By Mark Stevens
Regrets? I’ve had a few.
One bothers me more than most.
I knew it at the time, when I first read Gary Reilly’s stuff.
Gary would pluck a stack of things from his satchel—offbeat fiction he’d found in the used bookstores along Broadway. He’d pull out cheap paperbacks, maybe a manuscript of mine that he had edited for the fifth or sixth time. He’d tell me the story of some B-movie he’d stayed up to watch. The guy loved movies.
And, over the years, he’d hand me one of the novels he had written.
About 25 of them.
This was years ago, when he was healthy and hearty and could talk for hours. Two rounds of large iced lattes, no problem.
I’d take the novels home—one at a time.
I was astounded at the sheer range of voices the guy produced—the comic adventures of his erstwhile cab driver Murph (the star of 11 novels), two dark psychological thrillers, some sci-fi, some fantasy, some straight-up, multi-generational all-American fiction and two of the best Vietnam-era novels I’ve ever read.
During our years of coffees, I went from “unpublished” status to “published.” Yes, a small indie publisher but I got an advance; it was a regular deal. Nobody could have been happier for me than Gary Reilly.
Here’s where the regret comes in.
I just re-read the first of the Vietnam-era books again: The Enlisted Men’s Club.
Poetry on every poetry. We’re in the Presidio, in San Francisco, and Private Palmer is waiting orders to ship out to Vietnam. All he wants to do is drink beer and avoid “shit details.” Nearly 100,000 words of raw honesty. Gary drew on his own experiences (he served as an MP in Qui Nhon) and The Enlisted Men’s Club takes you smack back to the mood and the feeling of that messy political era.
Here are the opening two paragraphs (following a brief prologue):
The ground is damp where Private Palmer is standing, sandy, with some sort of small-leafed green vine which wraps itself around everything planted in the earth—the white wooden legs of the NCOIC tower, a picket line of telephone poles, even the rows of smooth white rocks as large as footballs which border the sides of the dirt drive leading into the rifle range.
The sky is overcast and the wind is blowing hard, making Palmer’s fingertips ache each time he pinches a brass-jacketed round of ammunition and tries to stuff it into a spring-loaded magazine. His gloves are in the pockets of his field-jacket because this isn’t the kind of work you can do wearing gloves, you have to do it bare handed. Colorado raised, he’s used to the stale dry mile-high bite of lifeless Rocky winters, not these damp, heat-sapping, muggy mists blown inland from the coastal waters at dawn. San Francisco Bay is hidden by barren brown hills which border the rifle range, but he can still smell the odor of beached fish in the air.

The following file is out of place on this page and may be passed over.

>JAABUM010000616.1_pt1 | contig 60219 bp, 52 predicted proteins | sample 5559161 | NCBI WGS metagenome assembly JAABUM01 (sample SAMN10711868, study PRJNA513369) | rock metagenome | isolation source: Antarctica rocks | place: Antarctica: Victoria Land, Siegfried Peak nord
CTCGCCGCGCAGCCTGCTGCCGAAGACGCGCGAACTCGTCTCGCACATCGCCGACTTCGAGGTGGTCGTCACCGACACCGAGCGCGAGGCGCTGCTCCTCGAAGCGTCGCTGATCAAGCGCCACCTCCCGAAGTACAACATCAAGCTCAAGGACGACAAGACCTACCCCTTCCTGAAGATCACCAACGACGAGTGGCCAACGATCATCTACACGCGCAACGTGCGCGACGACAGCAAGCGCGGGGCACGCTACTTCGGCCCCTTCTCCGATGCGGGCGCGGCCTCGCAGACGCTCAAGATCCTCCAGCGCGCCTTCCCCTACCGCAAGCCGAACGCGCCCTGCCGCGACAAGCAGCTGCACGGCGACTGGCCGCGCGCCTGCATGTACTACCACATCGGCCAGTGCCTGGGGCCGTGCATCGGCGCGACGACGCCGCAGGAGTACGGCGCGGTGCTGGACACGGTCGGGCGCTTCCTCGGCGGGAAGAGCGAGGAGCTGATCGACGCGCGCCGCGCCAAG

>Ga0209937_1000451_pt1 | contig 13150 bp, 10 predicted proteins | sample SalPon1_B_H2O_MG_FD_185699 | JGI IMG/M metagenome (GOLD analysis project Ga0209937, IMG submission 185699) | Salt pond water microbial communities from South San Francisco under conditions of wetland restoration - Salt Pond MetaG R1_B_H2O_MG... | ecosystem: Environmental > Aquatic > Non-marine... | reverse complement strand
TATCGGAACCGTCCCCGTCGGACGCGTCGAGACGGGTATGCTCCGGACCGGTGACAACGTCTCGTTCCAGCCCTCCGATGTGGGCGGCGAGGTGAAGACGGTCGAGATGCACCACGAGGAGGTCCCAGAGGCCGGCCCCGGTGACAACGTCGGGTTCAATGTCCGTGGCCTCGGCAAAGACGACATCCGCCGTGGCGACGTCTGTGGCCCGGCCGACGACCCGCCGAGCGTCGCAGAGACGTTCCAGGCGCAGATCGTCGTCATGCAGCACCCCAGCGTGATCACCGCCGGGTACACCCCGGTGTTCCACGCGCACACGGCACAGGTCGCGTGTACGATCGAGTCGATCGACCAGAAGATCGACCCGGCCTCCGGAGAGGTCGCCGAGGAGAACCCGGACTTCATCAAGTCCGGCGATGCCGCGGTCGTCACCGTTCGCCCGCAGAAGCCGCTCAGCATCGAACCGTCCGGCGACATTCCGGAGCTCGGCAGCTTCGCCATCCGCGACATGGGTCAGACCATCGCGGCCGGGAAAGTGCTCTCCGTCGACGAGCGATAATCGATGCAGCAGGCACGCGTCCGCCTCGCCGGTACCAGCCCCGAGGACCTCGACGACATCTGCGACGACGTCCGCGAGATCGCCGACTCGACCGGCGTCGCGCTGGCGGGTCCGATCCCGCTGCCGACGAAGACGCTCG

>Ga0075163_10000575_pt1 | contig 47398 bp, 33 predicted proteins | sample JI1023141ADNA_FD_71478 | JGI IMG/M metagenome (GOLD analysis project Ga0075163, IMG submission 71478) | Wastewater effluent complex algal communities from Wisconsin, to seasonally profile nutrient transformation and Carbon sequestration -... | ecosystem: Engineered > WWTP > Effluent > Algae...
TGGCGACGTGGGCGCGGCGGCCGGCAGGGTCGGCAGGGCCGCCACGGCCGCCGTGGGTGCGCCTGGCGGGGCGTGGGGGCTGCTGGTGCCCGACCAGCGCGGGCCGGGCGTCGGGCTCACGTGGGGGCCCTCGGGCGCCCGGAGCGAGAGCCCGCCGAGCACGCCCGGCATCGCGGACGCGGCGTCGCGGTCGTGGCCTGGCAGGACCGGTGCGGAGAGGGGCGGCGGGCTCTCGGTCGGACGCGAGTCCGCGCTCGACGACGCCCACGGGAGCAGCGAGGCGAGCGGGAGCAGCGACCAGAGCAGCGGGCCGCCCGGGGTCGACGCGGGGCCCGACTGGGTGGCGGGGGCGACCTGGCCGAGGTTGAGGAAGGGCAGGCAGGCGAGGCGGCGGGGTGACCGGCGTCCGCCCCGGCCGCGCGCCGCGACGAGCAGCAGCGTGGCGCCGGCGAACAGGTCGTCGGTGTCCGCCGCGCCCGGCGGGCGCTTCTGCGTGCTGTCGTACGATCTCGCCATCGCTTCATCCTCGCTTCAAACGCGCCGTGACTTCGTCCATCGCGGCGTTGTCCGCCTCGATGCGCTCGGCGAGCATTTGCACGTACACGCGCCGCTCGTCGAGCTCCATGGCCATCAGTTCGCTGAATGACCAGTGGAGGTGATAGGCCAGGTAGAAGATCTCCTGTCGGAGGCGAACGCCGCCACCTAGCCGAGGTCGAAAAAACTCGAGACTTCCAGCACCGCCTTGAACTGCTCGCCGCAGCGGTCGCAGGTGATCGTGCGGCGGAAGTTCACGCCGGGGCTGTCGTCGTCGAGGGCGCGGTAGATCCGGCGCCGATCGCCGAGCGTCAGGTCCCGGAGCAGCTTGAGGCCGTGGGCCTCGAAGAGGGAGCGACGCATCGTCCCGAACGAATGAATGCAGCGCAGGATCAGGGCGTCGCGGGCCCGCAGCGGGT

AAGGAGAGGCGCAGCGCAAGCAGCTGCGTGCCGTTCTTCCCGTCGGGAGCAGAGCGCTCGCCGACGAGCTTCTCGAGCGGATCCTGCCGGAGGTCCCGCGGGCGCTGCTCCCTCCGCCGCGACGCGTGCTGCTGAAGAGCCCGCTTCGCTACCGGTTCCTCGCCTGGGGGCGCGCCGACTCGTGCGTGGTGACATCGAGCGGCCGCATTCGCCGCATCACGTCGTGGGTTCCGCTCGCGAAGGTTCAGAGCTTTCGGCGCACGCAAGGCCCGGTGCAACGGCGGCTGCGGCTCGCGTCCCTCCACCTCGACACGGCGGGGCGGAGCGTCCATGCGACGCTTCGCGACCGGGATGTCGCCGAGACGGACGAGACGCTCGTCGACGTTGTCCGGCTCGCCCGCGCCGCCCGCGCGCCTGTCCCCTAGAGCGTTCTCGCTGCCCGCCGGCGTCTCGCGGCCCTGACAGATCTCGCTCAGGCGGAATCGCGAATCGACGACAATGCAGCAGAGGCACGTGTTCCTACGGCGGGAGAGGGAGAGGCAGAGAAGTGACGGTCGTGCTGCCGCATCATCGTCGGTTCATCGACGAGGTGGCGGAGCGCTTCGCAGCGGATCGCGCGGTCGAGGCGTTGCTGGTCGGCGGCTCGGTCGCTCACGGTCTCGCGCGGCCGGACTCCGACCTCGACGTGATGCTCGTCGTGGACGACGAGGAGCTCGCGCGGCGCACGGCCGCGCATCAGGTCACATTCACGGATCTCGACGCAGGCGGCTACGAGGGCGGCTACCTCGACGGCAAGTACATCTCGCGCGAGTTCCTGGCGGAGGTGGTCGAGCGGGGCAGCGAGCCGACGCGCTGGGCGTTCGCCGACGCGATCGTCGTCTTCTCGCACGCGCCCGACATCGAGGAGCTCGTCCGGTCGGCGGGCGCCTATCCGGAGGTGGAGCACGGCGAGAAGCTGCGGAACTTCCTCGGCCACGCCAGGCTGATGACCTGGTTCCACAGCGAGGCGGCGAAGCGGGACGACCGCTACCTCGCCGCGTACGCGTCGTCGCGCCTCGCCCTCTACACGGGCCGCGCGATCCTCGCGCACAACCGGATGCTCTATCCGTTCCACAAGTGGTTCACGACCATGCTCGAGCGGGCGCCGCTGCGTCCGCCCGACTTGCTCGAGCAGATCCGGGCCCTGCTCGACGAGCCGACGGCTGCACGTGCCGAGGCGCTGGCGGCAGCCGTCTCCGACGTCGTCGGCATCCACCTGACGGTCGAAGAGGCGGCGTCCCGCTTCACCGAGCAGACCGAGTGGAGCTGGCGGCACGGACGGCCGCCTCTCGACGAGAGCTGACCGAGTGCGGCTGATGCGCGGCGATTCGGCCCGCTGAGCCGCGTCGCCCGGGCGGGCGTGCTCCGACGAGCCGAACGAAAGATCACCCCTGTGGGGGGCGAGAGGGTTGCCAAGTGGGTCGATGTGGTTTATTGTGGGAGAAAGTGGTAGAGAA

I read The Enlisted Men’s Club and knew Simon & Schuster would need only tweak four or five typos to turn it into a book today. Flawless, perfectly paced and beautifully structured. The ending is a piece of work—a fine insight into humanity that gives a ray of hope to what is otherwise a fairly bleak tale.
And, now that Gary is gone (he died nearly three years ago), I was near tears as I read The Enlisted Men’s Club.
I’m angry that I didn’t stand him up, march him out of the coffee shop, drive him to a place where I could really give him a piece of my mind—that he needed to do more to get his damn books published.
I was frustrated at the time that Gary wouldn’t send out more queries.
But I didn’t really do anything about it.
I was frustrated at the time that Gary wouldn’t come to RMFW events, to network and find a path to publication.
But I didn’t really do anything about it.
When I’d ask him if he wanted a list of agents to contact, he said would think about it. He’d give me a little shrug of the shoulders. Self-promotion and marketing weren’t part of his DNA.
But I didn’t insist.
I should have made an issue out of it.
Gary would go back home—and write. We’d meet again in six weeks or so and he would have polished up another manuscript.
The guy was born to write and tell stories. He wrote (obviously) for the sheer joy of it. He was fascinated about the process. He loved words like nobody I have ever met.
Twenty-five novels and most (in my mind) could go straight to print.
Five Murph (The Asphalt Warrior) novels have been published so far and the response has been terrific. One Colorado Book Award finalist, two number one Denver Post best-sellers, and reviews coming in from all over the country—and around the world. Murph has followers on Facebook and Twitter.
Because Gary was a vet, the Vietnam Veterans of America website just reviewed all five of Gary’s books—and raved.
The VVA is waiting on his Vietnam novels, of course. If all goes well, The Enlisted Men’s Club will be out late this spring or early summer. Readers will not be disappointed. I guarantee it.
When readers start to see Gary Reilly’s range and his storytelling ability, I have a feeling my case of regret will only get worse.
What’s the lesson for the rest of us? Sure, write up a storm. Sit in that coffee shop. But get out there and network—knock on every door, query everyone in sight, never give up.
Mark Stevens is the monthly programs coordinator for Rocky Mountain Fiction Writers and the author of the Western hunting guide Allison Coil mysteries Antler Dust and Buried by the Roan. Book three in the series, Trapline, will be published by Midnight Ink in November 2014. Mark is also a partner in Running Meter Press, the company publishing Gary’s works. All proceeds from the company are going to Gary’s longtime girlfriend.